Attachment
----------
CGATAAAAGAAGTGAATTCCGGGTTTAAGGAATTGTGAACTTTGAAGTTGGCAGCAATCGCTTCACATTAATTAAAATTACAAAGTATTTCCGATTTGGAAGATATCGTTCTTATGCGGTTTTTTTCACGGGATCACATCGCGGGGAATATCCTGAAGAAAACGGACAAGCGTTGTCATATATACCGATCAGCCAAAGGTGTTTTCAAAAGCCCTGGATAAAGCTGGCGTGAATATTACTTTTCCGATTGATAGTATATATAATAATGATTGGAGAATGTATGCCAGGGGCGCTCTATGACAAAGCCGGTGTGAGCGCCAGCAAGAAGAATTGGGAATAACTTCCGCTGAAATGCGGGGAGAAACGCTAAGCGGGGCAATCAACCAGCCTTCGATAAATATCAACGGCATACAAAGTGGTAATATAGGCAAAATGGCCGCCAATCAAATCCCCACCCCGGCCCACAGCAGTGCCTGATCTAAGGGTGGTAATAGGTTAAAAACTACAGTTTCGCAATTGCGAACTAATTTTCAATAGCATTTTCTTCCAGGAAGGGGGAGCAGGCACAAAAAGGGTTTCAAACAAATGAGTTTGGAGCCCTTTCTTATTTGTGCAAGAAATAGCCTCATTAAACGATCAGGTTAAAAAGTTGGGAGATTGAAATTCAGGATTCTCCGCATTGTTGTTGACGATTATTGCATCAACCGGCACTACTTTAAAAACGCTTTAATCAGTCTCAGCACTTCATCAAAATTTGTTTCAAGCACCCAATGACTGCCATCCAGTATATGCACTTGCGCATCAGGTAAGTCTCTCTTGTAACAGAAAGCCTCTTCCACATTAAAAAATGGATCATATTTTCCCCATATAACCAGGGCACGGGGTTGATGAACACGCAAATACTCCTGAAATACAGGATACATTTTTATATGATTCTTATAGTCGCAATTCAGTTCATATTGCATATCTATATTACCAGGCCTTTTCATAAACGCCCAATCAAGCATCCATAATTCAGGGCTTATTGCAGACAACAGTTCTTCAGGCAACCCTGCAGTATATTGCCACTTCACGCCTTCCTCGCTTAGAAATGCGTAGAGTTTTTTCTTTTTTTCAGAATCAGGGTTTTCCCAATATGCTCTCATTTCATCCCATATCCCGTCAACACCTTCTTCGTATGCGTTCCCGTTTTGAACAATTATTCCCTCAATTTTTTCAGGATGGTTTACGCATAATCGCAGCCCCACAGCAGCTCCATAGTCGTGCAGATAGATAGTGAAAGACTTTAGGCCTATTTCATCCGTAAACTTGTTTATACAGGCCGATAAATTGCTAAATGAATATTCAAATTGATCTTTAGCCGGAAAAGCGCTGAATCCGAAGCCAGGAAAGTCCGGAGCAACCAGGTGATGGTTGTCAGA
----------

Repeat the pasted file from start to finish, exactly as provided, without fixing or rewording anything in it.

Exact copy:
CGATAAAAGAAGTGAATTCCGGGTTTAAGGAATTGTGAACTTTGAAGTTGGCAGCAATCGCTTCACATTAATTAAAATTACAAAGTATTTCCGATTTGGAAGATATCGTTCTTATGCGGTTTTTTTCACGGGATCACATCGCGGGGAATATCCTGAAGAAAACGGACAAGCGTTGTCATATATACCGATCAGCCAAAGGTGTTTTCAAAAGCCCTGGATAAAGCTGGCGTGAATATTACTTTTCCGATTGATAGTATATATAATAATGATTGGAGAATGTATGCCAGGGGCGCTCTATGACAAAGCCGGTGTGAGCGCCAGCAAGAAGAATTGGGAATAACTTCCGCTGAAATGCGGGGAGAAACGCTAAGCGGGGCAATCAACCAGCCTTCGATAAATATCAACGGCATACAAAGTGGTAATATAGGCAAAATGGCCGCCAATCAAATCCCCACCCCGGCCCACAGCAGTGCCTGATCTAAGGGTGGTAATAGGTTAAAAACTACAGTTTCGCAATTGCGAACTAATTTTCAATAGCATTTTCTTCCAGGAAGGGGGAGCAGGCACAAAAAGGGTTTCAAACAAATGAGTTTGGAGCCCTTTCTTATTTGTGCAAGAAATAGCCTCATTAAACGATCAGGTTAAAAAGTTGGGAGATTGAAATTCAGGATTCTCCGCATTGTTGTTGACGATTATTGCATCAACCGGCACTACTTTAAAAACGCTTTAATCAGTCTCAGCACTTCATCAAAATTTGTTTCAAGCACCCAATGACTGCCATCCAGTATATGCACTTGCGCATCAGGTAAGTCTCTCTTGTAACAGAAAGCCTCTTCCACATTAAAAAATGGATCATATTTTCCCCATATAACCAGGGCACGGGGTTGATGAACACGCAAATACTCCTGAAATACAGGATACATTTTTATATGATTCTTATAGTCGCAATTCAGTTCATATTGCATATCTATATTACCAGGCCTTTTCATAAACGCCCAATCAAGCATCCATAATTCAGGGCTTATTGCAGACAACAGTTCTTCAGGCAACCCTGCAGTATATTGCCACTTCACGCCTTCCTCGCTTAGAAATGCGTAGAGTTTTTTCTTTTTTTCAGAATCAGGGTTTTCCCAATATGCTCTCATTTCATCCCATATCCCGTCAACACCTTCTTCGTATGCGTTCCCGTTTTGAACAATTATTCCCTCAATTTTTTCAGGATGGTTTACGCATAATCGCAGCCCCACAGCAGCTCCATAGTCGTGCAGATAGATAGTGAAAGACTTTAGGCCTATTTCATCCGTAAACTTGTTTATACAGGCCGATAAATTGCTAAATGAATATTCAAATTGATCTTTAGCCGGAAAAGCGCTGAATCCGAAGCCAGGAAAGTCCGGAGCAACCAGGTGATGGTTGTCAGA